During this time of appreciation, we say thank you to inventors, so many of whom have made our lives better and richer. Inventors make modern society the abundance we increasingly experience. Mass communication inventions—e.g. printing presses, telegraphs, telephones, televisions, the Internet, wireless data and voice communications, social media, etc.—allow   people to share knowledge and work collaboratively. Modern inventions of refrigeration and large scale transportation, as well as, the ability to farm extremely large areas productively are possible because of the machines, chemicals and processes developed by inventors. Since the invention of artificial light, humans have enjoyed extended hours of interaction and production beyond the time afforded by natural daylight alone.

Inventors have extended human life in many ways. Today, life expectancies are entering the 80s for a growing number of countries, thanks to medical science and improved nutrition. Technologies such as medical imaging, endoscopic surgery, functional monitoring, as well as a vast array of medicines and related materials have been developed and manufactured by Inventors. As inventors develop new technologies in these areas, life expectancies may well exceed 100 years for people born today.

The past two hundred years have been especially bettered because of the world’s inventors. Inventors have driven our economy by creating new jobs and companies. Inventors are the creators of global prosperity and their efforts bear fruits with each passing day.

Some of the greatest names Westinghouse (air brake), Ford (car), Gillette (razor), Hewlett-Packard (oscillation generator), Otis (elevator), Harley (motorcycle shock absorber), Colt (revolving gun), Goodrich (tires), Goodyear (synthetic rubber), Carrier (air treatment), Noyce (Intel), Carlson (Xerox), Eastman (laser printer camera), Land (Polaroid), Shockley (semiconductor), Kellogg (grain harvester), DuPont (gun powder), Nobel (explosives), the Wright brothers (aircraft), Owens (glass), Steinway (pianos), Bessemer (steel), Jacuzzi (hot tub), Smith & Wesson (firearm), Burroughs (calculator), Houdry (catalytic cracker), Marconi (wireless communication), Goodard (rocket), Diesel (internal combustion engine), Fermi (neutronic reactor), Disney (animation), Sperry (Gyroscope), Williams (helicopter), even Abraham Lincoln who was granted U.S. Patent No. 6,469.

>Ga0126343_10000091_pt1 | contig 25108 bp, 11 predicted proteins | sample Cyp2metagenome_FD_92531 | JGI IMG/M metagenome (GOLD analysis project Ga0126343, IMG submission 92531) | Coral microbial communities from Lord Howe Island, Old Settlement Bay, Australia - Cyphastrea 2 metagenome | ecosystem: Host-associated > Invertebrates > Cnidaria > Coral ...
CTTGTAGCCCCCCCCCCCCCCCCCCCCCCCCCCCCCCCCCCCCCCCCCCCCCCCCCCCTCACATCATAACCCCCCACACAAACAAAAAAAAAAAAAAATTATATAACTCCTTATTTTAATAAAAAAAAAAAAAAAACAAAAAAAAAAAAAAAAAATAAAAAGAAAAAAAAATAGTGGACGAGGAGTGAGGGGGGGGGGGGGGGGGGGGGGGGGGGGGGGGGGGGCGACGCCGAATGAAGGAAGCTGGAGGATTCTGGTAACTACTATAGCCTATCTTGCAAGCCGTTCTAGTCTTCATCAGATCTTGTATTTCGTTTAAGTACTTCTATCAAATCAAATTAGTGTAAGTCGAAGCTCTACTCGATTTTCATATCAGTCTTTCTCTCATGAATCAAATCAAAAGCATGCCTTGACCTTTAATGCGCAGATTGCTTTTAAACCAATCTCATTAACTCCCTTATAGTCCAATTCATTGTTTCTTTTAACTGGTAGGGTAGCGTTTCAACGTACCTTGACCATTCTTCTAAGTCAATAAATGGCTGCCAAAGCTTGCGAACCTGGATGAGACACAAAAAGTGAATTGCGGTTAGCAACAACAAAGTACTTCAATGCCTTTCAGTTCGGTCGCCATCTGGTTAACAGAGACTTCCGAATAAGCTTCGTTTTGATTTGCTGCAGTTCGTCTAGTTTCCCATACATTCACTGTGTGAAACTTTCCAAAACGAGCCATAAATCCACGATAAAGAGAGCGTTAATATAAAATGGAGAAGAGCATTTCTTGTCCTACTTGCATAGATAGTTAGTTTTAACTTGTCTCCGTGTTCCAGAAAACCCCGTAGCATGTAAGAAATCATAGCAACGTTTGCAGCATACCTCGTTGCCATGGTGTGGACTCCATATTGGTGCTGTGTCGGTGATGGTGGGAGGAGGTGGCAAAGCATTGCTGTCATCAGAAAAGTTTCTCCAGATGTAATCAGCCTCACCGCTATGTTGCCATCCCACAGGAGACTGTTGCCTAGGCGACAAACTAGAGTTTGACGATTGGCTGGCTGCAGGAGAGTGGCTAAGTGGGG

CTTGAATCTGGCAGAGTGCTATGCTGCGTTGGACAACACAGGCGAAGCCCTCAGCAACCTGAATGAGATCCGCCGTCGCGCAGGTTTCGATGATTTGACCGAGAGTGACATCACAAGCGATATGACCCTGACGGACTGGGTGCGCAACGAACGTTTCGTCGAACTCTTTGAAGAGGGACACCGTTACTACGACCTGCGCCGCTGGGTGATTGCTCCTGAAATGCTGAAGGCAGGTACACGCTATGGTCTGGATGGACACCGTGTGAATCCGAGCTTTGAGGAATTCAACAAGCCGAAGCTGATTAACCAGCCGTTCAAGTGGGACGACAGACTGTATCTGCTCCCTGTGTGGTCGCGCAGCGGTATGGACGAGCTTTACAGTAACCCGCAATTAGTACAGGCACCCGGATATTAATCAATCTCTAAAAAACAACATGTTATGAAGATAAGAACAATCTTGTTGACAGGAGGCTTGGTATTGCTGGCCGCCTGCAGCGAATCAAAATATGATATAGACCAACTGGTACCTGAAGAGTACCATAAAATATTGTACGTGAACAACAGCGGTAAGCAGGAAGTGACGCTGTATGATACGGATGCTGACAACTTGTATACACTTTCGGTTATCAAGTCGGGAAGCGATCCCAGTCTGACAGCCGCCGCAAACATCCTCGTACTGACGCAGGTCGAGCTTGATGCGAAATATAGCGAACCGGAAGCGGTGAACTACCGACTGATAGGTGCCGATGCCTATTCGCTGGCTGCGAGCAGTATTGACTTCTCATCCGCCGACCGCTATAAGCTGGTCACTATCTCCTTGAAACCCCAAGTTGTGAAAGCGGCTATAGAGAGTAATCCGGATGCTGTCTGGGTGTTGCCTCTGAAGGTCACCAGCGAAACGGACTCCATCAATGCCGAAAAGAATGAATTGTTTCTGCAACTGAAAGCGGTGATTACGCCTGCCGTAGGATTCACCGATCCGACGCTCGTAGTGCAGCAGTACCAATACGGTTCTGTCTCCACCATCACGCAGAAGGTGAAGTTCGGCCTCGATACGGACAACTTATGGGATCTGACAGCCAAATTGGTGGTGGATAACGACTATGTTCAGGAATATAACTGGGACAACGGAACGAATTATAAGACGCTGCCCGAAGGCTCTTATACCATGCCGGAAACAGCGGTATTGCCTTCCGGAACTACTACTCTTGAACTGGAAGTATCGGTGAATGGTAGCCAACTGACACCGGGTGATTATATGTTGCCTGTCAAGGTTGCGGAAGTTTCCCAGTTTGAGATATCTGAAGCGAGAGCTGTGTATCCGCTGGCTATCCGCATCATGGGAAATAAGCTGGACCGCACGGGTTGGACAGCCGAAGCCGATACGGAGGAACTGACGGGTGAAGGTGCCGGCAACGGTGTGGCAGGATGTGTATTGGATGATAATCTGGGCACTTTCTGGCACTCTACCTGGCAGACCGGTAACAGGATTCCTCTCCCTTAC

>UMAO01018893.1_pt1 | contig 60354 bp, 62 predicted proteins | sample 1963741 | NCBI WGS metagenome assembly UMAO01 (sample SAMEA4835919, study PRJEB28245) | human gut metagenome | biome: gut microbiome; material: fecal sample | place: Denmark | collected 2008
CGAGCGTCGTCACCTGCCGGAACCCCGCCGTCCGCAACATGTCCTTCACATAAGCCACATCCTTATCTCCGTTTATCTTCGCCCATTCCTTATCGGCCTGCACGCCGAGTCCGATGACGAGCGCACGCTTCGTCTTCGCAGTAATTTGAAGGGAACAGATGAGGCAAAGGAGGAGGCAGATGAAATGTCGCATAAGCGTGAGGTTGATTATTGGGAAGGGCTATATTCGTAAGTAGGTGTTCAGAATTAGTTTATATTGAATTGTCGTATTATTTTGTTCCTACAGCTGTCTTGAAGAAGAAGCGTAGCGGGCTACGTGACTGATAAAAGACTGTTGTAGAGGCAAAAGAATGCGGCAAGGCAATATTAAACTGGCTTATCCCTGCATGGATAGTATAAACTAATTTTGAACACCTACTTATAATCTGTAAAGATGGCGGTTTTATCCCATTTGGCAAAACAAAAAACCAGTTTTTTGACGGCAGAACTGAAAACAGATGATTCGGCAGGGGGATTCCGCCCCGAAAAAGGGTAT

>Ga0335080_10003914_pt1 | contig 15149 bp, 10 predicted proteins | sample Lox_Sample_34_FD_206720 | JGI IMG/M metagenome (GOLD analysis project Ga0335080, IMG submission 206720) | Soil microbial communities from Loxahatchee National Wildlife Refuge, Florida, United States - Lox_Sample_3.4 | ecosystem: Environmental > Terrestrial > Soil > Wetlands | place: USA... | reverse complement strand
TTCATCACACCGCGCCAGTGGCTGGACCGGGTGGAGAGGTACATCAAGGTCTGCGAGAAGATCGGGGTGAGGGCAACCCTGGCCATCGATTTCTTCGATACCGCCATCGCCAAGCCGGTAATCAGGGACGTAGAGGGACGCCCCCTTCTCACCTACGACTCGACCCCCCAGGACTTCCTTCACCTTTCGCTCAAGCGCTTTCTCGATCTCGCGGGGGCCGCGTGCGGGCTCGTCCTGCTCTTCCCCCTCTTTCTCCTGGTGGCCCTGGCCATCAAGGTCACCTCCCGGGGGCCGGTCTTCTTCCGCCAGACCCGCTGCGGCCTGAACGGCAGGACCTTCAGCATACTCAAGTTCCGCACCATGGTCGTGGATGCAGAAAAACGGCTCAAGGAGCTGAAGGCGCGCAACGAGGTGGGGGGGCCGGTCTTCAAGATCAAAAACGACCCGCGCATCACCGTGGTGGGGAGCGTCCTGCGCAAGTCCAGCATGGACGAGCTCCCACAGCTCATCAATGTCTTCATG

Over the centuries, there have been a few who are especially recognized. Here we reference Da Vinci, Edison, Lamarr, and Jobs. Although others are of equal import, let’s take a minute and recognize these amazing individuals.

Leonardo da Vinci – The Original Renaissance Man

Leonardo da Vinci or simply Leonardo, was an Italian Renaissance polymath whose areas of interest included invention, painting, sculpting, architecture, science, music, mathematics, engineering, literature, anatomy, geology, astronomy, botany, writing, history, and cartography. He has been variously called the father of paleontology, ichnology, and architecture, and is widely considered one of the greatest painters of all time. Sometimes credited with the inventions of the parachute, helicopter and tank, he epitomized the Renaissance humanist ideal.

Many historians and scholars regard Leonardo as the prime exemplar of the “Universal Genius” or “Renaissance Man”, an individual of “unquenchable curiosity” and “feverishly inventive imagination,” and he is widely considered one of the most diversely talented individuals ever to have lived.

During his lifetime, Leonardo was valued as an engineer. In 1502, Leonardo produced a drawing of a single span 720-foot (220 m) bridge as part of a civil engineering project for Ottoman Sultan Beyazid II of Constantinople. The bridge was intended to span an inlet at the mouth of the Bosporus known as the Golden Horn. Leonardo’s vision was resurrected in 2001 when a smaller bridge based on his design was constructed in Norway. Leonardo was fascinated by the phenomenon of flight for much of his life, producing many studies, including Codex on the Flight of Birds (c. 1505), as well as plans for several flying machines such as a flapping ornithopter and a machine with a helical rotor.

The following YouTube video highlights some of his greatest works:

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